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Lord Goodhart: My Lords, I am grateful to the Minister for her full reply to the amendment. I was
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interested by her reference to what I said in Committee, which I absolutely stick by, that if there was an intent test it would be unnecessary to have this kind of defence.

The Government have taken that very much on board. They have said that if intent is proven, there is no room for the special defences. The special defence only arises in a case where the prosecution has failed, or not tried, to prove intent and is simply relying on the recklessness test. Where the basis of the case against a defendant is recklessness, it is essential that we have some form of protection such as providing that there is a special defence and that the burden of proof is shifted on to the defendant.

There are two arms to the defence. The first is whether the defendant himself has the relevant view as to what he is transmitting. If he says that it does not represent his own views it seems to me that there are ways of disproving that. One way would be to say, "You have only to look at what he said and it is perfectly obvious that it represented his views". Another is to say, "He may say that but if you look at other occasions on which he has spoken, he has there made it clear that the views expressed in this material are the same as his views". Whether either applies, it seems to me a perfectly appropriate matter to require the prosecution to prove.

It is even clearer when one gets to the clarity of his disclaimer. I concentrated on it earlier. As my noble friend Lord Thomas of Gresford said, it is plain that he is being called on to prove a negative. That is an extraordinarily difficult thing to do.

There is the extraordinary width of the test in Clauses 1 and 2 as to what might amount to a terrorist publication. That makes it essential to have a meaningful defence; otherwise, people who do not intend to encourage terrorism will be convicted simply because they have been unable to discharge a significant burden of proof. I do not think that that will do. It is a matter to which we shall have to return at Third Reading. I beg leave to withdraw the amendment.

Amendment, by leave, withdrawn.

9.45 pm

Clause 8 [Attendance at a place used for terrorist training]:

Lord Goodhart moved Amendment No. 62:

"( ) In proceedings against a person for an offence under this section, it is a defence for him to show—
(a) that he had permanently ceased to attend at the place as soon as practicable after becoming aware that instruction or training was being provided there for the purposes specified in subsection (2)(a); or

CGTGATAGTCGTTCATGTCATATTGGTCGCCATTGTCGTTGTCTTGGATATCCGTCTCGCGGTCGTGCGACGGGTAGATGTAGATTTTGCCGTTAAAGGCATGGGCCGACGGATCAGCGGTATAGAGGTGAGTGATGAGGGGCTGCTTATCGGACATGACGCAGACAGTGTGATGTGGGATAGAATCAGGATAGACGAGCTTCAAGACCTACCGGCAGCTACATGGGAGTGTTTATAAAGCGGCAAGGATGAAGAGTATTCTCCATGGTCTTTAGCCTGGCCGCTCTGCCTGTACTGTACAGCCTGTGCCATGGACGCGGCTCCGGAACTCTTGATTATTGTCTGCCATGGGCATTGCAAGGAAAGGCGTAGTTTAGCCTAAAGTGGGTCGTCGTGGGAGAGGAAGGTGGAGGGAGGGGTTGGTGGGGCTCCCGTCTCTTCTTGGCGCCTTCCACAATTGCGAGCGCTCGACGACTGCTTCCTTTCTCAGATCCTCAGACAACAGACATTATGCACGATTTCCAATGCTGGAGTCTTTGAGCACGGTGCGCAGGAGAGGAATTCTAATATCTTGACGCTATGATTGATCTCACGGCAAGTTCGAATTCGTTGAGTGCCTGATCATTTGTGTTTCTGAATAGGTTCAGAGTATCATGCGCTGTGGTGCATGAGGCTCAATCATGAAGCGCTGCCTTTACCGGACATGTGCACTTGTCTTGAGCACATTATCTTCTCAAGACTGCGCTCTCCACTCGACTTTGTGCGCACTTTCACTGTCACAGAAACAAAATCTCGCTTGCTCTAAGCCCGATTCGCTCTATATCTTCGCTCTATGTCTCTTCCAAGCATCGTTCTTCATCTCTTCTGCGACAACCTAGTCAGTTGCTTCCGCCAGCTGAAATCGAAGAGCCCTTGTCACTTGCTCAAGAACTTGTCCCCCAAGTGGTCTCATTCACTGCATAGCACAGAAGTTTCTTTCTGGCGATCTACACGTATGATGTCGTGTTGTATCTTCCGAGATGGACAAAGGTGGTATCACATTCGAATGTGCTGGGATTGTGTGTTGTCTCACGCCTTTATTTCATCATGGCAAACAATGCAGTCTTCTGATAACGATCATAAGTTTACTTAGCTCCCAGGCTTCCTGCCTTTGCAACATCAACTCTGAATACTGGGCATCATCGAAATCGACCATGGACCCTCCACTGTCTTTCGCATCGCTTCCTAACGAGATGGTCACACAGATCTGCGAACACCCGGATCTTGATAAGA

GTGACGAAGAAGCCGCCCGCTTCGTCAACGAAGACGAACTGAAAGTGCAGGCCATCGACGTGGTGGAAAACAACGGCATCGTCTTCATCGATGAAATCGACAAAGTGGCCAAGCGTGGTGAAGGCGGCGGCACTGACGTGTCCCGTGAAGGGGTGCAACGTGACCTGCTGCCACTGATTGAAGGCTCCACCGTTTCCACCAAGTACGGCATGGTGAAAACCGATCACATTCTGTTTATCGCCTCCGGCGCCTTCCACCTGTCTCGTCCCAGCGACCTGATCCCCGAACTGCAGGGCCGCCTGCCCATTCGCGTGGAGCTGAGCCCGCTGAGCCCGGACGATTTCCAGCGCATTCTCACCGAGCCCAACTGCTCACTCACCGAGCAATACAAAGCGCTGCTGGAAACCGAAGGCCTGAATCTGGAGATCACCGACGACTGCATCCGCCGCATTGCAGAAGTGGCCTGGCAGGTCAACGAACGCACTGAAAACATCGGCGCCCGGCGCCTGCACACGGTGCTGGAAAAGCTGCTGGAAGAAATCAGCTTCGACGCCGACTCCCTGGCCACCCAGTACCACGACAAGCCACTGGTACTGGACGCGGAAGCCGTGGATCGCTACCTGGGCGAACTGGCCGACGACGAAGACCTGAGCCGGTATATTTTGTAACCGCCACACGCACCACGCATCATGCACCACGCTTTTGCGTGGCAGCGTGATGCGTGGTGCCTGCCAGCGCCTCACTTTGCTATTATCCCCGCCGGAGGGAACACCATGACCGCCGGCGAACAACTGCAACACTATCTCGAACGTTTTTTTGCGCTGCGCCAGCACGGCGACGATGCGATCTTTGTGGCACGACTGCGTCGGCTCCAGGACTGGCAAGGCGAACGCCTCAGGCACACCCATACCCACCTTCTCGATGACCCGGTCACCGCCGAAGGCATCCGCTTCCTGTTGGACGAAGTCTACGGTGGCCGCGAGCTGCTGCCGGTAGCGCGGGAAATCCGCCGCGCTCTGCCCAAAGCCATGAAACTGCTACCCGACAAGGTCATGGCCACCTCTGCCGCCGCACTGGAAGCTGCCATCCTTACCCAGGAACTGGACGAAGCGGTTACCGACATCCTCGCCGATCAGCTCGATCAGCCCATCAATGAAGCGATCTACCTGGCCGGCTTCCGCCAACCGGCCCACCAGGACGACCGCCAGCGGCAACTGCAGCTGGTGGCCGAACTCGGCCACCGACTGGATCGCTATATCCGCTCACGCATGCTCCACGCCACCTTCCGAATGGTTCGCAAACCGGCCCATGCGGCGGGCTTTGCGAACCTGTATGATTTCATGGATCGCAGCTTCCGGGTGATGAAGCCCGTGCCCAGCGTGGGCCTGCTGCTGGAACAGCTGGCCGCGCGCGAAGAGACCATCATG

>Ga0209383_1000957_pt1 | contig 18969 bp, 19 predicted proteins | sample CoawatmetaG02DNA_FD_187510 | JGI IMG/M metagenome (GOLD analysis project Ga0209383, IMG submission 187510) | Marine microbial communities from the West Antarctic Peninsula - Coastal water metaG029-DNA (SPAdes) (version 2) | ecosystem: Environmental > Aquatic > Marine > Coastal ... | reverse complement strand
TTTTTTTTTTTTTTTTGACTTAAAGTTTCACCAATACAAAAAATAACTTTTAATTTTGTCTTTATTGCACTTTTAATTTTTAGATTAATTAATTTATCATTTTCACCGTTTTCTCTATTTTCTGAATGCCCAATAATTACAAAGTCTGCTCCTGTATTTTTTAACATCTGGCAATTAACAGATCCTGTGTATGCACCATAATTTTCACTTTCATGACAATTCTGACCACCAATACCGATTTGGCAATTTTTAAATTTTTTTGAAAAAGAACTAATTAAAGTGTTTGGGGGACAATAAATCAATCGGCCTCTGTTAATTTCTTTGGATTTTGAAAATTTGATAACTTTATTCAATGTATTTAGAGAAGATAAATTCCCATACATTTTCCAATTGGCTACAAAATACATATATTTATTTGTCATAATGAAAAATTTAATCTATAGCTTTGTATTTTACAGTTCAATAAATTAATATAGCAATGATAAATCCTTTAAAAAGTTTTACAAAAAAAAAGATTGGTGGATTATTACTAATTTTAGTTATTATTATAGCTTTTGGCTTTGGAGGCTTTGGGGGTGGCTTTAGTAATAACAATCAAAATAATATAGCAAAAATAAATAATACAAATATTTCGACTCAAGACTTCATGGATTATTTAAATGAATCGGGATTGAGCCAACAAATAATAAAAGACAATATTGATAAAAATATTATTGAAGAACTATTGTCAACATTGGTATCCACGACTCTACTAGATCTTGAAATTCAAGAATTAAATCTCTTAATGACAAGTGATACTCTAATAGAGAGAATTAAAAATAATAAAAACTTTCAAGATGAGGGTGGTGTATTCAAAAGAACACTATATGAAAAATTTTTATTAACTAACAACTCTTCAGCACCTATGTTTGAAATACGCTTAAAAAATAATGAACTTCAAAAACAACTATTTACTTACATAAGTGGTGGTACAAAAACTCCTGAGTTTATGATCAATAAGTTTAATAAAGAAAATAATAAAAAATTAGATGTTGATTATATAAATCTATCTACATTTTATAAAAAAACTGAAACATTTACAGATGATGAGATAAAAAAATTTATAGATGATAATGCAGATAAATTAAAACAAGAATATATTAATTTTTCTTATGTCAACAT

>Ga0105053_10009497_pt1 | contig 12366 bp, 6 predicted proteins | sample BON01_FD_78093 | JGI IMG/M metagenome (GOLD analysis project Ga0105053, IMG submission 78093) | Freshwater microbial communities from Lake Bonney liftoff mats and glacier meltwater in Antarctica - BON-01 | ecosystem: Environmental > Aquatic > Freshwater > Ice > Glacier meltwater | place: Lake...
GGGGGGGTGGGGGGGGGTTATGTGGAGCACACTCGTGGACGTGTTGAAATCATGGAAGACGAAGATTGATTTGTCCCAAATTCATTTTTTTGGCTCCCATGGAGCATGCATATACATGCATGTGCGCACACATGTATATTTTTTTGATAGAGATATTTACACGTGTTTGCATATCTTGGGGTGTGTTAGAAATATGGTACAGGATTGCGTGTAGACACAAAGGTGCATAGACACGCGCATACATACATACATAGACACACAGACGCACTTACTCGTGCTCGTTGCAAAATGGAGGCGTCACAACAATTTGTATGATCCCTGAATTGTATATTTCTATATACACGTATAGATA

(b) that he had at no time while attending at the place intended to further or assist other persons to further such purposes.
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( ) If the person adduces evidence which is sufficient to raise an issue with respect to the matter, the court or jury shall assume that the defence is satisfied unless the prosecution proves beyond reasonable doubt that it is not."

The noble Lord said: My Lords, I am sorry the House has to listen to me once again. This clause makes presence at a place where terrorist training is provided an offence punishable with a sentence of up to 10 years' imprisonment. It should be open to the defendant to show that he was not there for the purpose of furthering terrorism. It is a matter of particular concern to the media, and has been raised with me by the BBC.

In debate, the possibility was raised that a journalist might go undercover in order to write an article exposing what is happening. There is a stronger case. The BBC says that it would wish to be able to send reporters openly to training camps to interview the leaders. That is a legitimate and important form of journalism. I assume that this would be overseas terrorism and not terrorism directed towards this country. Such journalism is telling the population of this country what the leaders of these movements think and why they are doing what they are doing. It is not encouraging other people to support them. That legitimate and important element of journalism would become wholly impracticable. I am told that it is already affecting BBC programme-making for the future. The BBC would be most unlikely to do something which would be an offence under the Bill and rely on the DPP or the Attorney-General blocking any prosecution.